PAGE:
It used to be Japanese women gave men a gift of chocolates on Valentine's Day.
These days, they are more likely to buy pricey chocolates costing up to $US200 a box as a treat for themselves.
"It's a small luxury that I allow myself," 39-year-old Reiko Nozawa said, who usually buys champagne truffles for herself and a few other chocolates to share with her husband.
Ms Nozawa is not alone.
Makers of 60 premium chocolate brands have set up special booths at Takashimaya, a department store in central Tokyo, where boxes of chocolates costing as much as 10,000-20,000 yen ($US84-$US168) are selling briskly, helped by Japan's economic recovery.
"There's been a trend the past two or three years for women to buy chocolates for themselves, as a sort of pat on the back for having worked hard," Takashimaya spokeswoman Yoko Yanagisawa said.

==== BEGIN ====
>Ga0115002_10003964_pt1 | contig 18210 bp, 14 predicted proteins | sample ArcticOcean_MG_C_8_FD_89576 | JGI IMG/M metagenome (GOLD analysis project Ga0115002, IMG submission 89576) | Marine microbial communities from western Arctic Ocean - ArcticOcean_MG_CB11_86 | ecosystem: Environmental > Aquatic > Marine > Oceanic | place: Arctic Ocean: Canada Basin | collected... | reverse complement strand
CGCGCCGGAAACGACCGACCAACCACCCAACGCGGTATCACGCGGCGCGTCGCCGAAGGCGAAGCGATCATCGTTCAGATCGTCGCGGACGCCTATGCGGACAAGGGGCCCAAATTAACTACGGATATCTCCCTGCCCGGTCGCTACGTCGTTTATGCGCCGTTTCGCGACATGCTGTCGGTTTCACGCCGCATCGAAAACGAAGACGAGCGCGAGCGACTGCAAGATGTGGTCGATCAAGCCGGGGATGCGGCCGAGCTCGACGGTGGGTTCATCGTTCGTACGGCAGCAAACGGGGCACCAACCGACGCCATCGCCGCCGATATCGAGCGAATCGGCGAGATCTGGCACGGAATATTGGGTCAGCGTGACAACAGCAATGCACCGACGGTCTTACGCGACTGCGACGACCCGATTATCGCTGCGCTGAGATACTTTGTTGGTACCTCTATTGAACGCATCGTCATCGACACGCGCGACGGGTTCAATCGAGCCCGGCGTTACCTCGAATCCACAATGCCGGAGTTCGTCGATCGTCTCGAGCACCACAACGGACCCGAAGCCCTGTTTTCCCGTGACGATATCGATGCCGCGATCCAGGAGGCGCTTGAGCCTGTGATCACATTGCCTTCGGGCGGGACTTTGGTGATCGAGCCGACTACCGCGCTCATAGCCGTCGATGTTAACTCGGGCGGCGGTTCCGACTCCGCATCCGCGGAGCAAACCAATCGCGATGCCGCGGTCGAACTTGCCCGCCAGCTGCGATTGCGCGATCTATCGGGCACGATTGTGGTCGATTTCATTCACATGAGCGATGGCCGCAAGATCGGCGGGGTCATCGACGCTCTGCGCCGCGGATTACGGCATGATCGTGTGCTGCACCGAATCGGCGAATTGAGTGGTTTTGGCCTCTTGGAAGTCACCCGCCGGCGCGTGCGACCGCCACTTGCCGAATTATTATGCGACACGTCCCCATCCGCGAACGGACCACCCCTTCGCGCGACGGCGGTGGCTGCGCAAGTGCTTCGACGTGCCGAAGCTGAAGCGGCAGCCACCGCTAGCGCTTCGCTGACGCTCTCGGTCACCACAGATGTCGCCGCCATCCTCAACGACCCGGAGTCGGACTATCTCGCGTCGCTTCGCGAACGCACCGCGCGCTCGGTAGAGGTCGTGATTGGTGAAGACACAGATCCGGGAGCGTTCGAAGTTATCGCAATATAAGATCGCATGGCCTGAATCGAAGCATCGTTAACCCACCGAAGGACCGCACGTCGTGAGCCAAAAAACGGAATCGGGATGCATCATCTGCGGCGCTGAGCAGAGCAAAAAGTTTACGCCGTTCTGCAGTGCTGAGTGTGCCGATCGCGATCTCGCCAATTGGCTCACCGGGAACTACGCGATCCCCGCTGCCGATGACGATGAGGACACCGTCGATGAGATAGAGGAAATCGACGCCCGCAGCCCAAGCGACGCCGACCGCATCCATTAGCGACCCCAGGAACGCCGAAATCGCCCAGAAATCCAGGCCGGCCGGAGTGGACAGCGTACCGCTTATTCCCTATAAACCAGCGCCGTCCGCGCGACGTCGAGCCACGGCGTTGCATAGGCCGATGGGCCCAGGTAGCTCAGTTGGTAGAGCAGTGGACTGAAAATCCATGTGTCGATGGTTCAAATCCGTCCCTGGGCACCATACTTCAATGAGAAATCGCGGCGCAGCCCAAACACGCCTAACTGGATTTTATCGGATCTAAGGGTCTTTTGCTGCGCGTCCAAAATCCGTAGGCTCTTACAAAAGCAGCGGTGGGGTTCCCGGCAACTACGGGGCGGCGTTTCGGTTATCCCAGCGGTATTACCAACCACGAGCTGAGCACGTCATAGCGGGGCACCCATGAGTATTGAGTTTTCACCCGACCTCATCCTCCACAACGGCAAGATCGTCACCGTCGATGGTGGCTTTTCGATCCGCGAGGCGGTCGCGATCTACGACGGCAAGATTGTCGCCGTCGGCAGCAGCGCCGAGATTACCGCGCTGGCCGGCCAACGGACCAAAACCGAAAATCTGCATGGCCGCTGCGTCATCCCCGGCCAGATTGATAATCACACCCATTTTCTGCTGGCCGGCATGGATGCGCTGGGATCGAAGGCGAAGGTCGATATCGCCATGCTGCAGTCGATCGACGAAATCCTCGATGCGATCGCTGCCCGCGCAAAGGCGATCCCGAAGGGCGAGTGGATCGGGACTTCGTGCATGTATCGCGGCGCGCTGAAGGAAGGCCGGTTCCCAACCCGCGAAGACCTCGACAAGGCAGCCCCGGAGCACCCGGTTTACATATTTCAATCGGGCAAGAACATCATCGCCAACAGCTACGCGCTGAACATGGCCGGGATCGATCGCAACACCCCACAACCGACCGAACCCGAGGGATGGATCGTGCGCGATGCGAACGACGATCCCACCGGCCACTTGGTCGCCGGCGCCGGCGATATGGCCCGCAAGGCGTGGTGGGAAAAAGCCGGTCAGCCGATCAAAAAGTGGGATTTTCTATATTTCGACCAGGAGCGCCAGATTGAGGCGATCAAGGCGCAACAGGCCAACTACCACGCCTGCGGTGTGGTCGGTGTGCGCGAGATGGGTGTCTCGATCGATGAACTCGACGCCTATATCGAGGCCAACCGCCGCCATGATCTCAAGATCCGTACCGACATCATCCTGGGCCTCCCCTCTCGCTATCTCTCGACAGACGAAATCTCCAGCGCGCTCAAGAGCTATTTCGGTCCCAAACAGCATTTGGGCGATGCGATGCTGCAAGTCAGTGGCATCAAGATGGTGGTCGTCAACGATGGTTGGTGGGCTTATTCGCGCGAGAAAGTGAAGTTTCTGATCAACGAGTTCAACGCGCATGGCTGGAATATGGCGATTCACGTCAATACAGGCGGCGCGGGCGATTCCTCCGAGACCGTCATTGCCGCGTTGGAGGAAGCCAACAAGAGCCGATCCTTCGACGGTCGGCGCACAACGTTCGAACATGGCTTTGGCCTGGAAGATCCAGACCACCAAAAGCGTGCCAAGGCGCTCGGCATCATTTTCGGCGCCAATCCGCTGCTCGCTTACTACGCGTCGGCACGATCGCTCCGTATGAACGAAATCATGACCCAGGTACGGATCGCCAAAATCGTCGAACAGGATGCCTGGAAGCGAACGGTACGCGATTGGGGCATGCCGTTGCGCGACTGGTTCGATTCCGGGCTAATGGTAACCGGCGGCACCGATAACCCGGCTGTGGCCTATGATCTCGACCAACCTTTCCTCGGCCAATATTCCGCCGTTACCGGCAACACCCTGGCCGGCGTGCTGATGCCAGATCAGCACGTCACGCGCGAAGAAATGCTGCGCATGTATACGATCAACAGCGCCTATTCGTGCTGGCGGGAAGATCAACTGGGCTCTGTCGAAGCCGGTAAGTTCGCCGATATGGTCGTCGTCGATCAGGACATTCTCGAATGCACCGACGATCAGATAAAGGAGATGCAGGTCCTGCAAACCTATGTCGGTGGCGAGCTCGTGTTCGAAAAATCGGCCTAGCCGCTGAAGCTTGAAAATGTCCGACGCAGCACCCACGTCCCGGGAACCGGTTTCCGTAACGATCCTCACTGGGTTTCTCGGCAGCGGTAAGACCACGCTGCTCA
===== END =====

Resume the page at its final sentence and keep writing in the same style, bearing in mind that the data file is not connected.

That can be on top of what they spend on others.
"I think I'll buy some premium chocolates for myself," Yoshiko Okajima said, a fashionably attired working mother, as she checked out chocolates for herself after spending 7,000 yen on her husband and eight-year-old son.
Tokyo is filled with Valentine Day chocolate adverts in the days leading up to February 14, and some manufacturers rake in about 20 per cent to 30 per cent of their annual sales in a few short weeks.
Until recently, most Japanese women bought cellophane-wrapped sweets in bulk from drugstores to give to colleagues or school friends as an "obligatory chocolate" on Valentine's Day.
A month later on "White Day" men return the favour by giving women gifts - usually sweets but sometimes lingerie.